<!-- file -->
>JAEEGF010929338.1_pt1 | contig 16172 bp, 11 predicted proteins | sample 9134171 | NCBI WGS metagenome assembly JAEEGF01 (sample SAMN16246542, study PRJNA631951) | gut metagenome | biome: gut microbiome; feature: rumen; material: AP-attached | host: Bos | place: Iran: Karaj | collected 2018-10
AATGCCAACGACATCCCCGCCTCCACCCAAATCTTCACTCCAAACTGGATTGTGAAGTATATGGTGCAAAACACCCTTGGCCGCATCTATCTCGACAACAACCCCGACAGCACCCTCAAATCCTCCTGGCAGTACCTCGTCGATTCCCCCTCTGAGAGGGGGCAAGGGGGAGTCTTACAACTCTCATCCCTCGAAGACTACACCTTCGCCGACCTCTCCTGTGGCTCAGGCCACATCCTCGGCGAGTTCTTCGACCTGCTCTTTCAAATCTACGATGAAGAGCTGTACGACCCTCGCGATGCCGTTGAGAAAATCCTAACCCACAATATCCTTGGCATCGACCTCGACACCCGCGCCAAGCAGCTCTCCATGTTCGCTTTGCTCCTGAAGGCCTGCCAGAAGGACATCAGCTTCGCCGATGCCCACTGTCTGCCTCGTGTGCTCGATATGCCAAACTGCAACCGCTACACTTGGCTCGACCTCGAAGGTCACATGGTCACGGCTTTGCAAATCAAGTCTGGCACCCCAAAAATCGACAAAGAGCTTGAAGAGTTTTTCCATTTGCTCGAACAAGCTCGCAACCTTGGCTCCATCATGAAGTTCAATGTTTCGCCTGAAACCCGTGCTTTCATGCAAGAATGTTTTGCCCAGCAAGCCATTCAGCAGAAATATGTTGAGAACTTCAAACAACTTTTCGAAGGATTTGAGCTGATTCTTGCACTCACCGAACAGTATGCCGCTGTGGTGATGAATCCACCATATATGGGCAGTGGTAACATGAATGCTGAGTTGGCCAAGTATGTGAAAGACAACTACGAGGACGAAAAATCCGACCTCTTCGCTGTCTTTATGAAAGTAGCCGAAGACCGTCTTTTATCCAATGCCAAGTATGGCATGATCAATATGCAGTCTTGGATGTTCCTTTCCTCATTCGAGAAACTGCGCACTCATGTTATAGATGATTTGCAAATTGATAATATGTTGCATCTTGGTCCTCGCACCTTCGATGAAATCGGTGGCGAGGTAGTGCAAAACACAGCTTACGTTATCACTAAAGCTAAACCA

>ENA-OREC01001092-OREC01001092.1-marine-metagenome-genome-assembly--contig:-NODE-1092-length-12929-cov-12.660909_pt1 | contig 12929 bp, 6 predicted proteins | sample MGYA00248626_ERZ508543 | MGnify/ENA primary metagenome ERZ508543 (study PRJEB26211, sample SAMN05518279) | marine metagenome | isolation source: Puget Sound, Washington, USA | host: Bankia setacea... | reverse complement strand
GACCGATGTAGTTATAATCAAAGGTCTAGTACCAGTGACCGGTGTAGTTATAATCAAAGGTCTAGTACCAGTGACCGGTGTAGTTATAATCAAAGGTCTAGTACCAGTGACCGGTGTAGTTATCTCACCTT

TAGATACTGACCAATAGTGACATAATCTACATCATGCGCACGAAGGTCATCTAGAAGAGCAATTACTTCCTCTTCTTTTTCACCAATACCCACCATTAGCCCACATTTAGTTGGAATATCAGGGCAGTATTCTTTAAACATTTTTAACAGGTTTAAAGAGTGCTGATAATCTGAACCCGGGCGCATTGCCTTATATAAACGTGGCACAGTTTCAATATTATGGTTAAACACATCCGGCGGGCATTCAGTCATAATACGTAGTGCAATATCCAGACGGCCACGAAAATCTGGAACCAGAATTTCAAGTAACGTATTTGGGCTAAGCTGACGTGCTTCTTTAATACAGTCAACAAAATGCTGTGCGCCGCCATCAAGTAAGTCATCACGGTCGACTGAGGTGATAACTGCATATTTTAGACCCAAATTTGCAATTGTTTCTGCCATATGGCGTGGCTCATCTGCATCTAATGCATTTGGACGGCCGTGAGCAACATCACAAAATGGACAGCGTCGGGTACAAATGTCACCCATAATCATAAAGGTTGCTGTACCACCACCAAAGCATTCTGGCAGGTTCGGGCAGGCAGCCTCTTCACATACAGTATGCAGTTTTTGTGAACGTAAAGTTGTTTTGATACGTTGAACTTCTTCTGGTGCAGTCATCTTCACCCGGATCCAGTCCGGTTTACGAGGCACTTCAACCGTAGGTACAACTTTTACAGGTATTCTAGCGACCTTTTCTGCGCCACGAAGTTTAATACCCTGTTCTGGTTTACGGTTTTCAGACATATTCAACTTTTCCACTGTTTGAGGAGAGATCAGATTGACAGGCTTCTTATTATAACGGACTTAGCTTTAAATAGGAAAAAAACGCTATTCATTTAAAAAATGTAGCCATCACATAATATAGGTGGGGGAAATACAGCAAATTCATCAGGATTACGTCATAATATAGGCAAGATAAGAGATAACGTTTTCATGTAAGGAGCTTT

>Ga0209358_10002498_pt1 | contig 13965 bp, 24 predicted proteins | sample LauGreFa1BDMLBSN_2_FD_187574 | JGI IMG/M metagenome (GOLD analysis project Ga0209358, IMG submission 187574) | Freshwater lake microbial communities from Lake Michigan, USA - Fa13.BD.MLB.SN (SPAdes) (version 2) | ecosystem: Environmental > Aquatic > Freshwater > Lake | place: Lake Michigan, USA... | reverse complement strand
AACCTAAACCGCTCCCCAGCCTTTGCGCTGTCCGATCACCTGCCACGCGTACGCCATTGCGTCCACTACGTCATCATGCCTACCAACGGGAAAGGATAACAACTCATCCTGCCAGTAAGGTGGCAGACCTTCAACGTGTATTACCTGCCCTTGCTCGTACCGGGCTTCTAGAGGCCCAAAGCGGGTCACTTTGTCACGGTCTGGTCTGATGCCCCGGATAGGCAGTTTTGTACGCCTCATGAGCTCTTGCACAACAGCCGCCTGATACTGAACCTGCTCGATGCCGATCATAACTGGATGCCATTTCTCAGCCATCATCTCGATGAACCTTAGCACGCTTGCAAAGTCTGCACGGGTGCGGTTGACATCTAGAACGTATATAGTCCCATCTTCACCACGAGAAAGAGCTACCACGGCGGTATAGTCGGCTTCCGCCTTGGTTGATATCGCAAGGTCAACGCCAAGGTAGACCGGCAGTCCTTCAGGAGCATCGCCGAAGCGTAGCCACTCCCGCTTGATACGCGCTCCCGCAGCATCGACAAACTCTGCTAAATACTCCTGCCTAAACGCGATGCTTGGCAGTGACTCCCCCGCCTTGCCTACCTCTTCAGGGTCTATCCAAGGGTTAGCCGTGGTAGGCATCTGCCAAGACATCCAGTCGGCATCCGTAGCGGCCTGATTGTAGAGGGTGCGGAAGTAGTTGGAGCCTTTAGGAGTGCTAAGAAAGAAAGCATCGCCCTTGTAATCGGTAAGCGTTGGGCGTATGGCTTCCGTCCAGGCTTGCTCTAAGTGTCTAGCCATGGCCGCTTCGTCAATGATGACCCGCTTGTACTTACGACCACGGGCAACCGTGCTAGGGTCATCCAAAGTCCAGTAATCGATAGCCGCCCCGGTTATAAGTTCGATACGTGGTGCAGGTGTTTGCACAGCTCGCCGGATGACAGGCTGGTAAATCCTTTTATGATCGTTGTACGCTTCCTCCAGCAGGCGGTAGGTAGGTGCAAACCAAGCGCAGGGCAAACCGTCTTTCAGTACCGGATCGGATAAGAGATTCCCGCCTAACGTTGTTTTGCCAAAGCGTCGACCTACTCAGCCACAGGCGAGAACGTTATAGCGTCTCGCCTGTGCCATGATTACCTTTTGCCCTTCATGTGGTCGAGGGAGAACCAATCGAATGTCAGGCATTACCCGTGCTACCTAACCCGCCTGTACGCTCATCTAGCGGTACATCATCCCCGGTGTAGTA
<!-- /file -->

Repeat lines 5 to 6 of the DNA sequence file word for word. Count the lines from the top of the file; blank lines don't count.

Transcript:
TAGATACTGACCAATAGTGACATAATCTACATCATGCGCACGAAGGTCATCTAGAAGAGCAATTACTTCCTCTTCTTTTTCACCAATACCCACCATTAGCCCACATTTAGTTGGAATATCAGGGCAGTATTCTTTAAACATTTTTAACAGGTTTAAAGAGTGCTGATAATCTGAACCCGGGCGCATTGCCTTATATAAACGTGGCACAGTTTCAATATTATGGTTAAACACATCCGGCGGGCATTCAGTCATAATACGTAGTGCAATATCCAGACGGCCACGAAAATCTGGAACCAGAATTTCAAGTAACGTATTTGGGCTAAGCTGACGTGCTTCTTTAATACAGTCAACAAAATGCTGTGCGCCGCCATCAAGTAAGTCATCACGGTCGACTGAGGTGATAACTGCATATTTTAGACCCAAATTTGCAATTGTTTCTGCCATATGGCGTGGCTCATCTGCATCTAATGCATTTGGACGGCCGTGAGCAACATCACAAAATGGACAGCGTCGGGTACAAATGTCACCCATAATCATAAAGGTTGCTGTACCACCACCAAAGCATTCTGGCAGGTTCGGGCAGGCAGCCTCTTCACATACAGTATGCAGTTTTTGTGAACGTAAAGTTGTTTTGATACGTTGAACTTCTTCTGGTGCAGTCATCTTCACCCGGATCCAGTCCGGTTTACGAGGCACTTCAACCGTAGGTACAACTTTTACAGGTATTCTAGCGACCTTTTCTGCGCCACGAAGTTTAATACCCTGTTCTGGTTTACGGTTTTCAGACATATTCAACTTTTCCACTGTTTGAGGAGAGATCAGATTGACAGGCTTCTTATTATAACGGACTTAGCTTTAAATAGGAAAAAAACGCTATTCATTTAAAAAATGTAGCCATCACATAATATAGGTGGGGGAAATACAGCAAATTCATCAGGATTACGTCATAATATAGGCAAGATAAGAGATAACGTTTTCATGTAAGGAGCTTT

>Ga0209358_10002498_pt1 | contig 13965 bp, 24 predicted proteins | sample LauGreFa1BDMLBSN_2_FD_187574 | JGI IMG/M metagenome (GOLD analysis project Ga0209358, IMG submission 187574) | Freshwater lake microbial communities from Lake Michigan, USA - Fa13.BD.MLB.SN (SPAdes) (version 2) | ecosystem: Environmental > Aquatic > Freshwater > Lake | place: Lake Michigan, USA... | reverse complement strand